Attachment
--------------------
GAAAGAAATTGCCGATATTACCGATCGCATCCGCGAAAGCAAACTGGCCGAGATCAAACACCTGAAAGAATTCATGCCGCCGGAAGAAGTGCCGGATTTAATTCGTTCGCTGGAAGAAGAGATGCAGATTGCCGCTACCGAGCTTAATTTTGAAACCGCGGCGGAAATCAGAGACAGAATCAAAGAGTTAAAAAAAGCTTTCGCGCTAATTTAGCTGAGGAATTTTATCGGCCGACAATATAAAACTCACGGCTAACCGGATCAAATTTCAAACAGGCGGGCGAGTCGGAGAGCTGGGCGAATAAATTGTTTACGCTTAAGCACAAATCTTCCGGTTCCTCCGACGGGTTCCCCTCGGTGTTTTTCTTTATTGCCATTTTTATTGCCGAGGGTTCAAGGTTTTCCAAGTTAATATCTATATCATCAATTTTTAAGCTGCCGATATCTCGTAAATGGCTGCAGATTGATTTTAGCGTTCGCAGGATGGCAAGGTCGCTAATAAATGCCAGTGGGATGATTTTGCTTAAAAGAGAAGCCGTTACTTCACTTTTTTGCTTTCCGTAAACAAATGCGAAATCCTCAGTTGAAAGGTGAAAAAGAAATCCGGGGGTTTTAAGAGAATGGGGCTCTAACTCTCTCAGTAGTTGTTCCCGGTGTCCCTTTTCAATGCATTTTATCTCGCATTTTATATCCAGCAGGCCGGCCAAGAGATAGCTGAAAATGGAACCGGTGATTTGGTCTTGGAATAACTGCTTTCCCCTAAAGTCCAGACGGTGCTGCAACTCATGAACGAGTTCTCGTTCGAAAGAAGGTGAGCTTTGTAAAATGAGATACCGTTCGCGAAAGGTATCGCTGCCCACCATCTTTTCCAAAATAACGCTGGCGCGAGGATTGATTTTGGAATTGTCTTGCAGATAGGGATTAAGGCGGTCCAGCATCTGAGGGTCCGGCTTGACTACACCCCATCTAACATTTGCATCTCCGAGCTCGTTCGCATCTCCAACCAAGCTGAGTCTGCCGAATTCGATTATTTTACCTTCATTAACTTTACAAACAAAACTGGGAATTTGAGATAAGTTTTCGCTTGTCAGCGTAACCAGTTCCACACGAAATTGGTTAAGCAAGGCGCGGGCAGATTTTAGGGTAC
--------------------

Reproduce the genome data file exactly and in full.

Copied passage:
GAAAGAAATTGCCGATATTACCGATCGCATCCGCGAAAGCAAACTGGCCGAGATCAAACACCTGAAAGAATTCATGCCGCCGGAAGAAGTGCCGGATTTAATTCGTTCGCTGGAAGAAGAGATGCAGATTGCCGCTACCGAGCTTAATTTTGAAACCGCGGCGGAAATCAGAGACAGAATCAAAGAGTTAAAAAAAGCTTTCGCGCTAATTTAGCTGAGGAATTTTATCGGCCGACAATATAAAACTCACGGCTAACCGGATCAAATTTCAAACAGGCGGGCGAGTCGGAGAGCTGGGCGAATAAATTGTTTACGCTTAAGCACAAATCTTCCGGTTCCTCCGACGGGTTCCCCTCGGTGTTTTTCTTTATTGCCATTTTTATTGCCGAGGGTTCAAGGTTTTCCAAGTTAATATCTATATCATCAATTTTTAAGCTGCCGATATCTCGTAAATGGCTGCAGATTGATTTTAGCGTTCGCAGGATGGCAAGGTCGCTAATAAATGCCAGTGGGATGATTTTGCTTAAAAGAGAAGCCGTTACTTCACTTTTTTGCTTTCCGTAAACAAATGCGAAATCCTCAGTTGAAAGGTGAAAAAGAAATCCGGGGGTTTTAAGAGAATGGGGCTCTAACTCTCTCAGTAGTTGTTCCCGGTGTCCCTTTTCAATGCATTTTATCTCGCATTTTATATCCAGCAGGCCGGCCAAGAGATAGCTGAAAATGGAACCGGTGATTTGGTCTTGGAATAACTGCTTTCCCCTAAAGTCCAGACGGTGCTGCAACTCATGAACGAGTTCTCGTTCGAAAGAAGGTGAGCTTTGTAAAATGAGATACCGTTCGCGAAAGGTATCGCTGCCCACCATCTTTTCCAAAATAACGCTGGCGCGAGGATTGATTTTGGAATTGTCTTGCAGATAGGGATTAAGGCGGTCCAGCATCTGAGGGTCCGGCTTGACTACACCCCATCTAACATTTGCATCTCCGAGCTCGTTCGCATCTCCAACCAAGCTGAGTCTGCCGAATTCGATTATTTTACCTTCATTAACTTTACAAACAAAACTGGGAATTTGAGATAAGTTTTCGCTTGTCAGCGTAACCAGTTCCACACGAAATTGGTTAAGCAAGGCGCGGGCAGATTTTAGGGTAC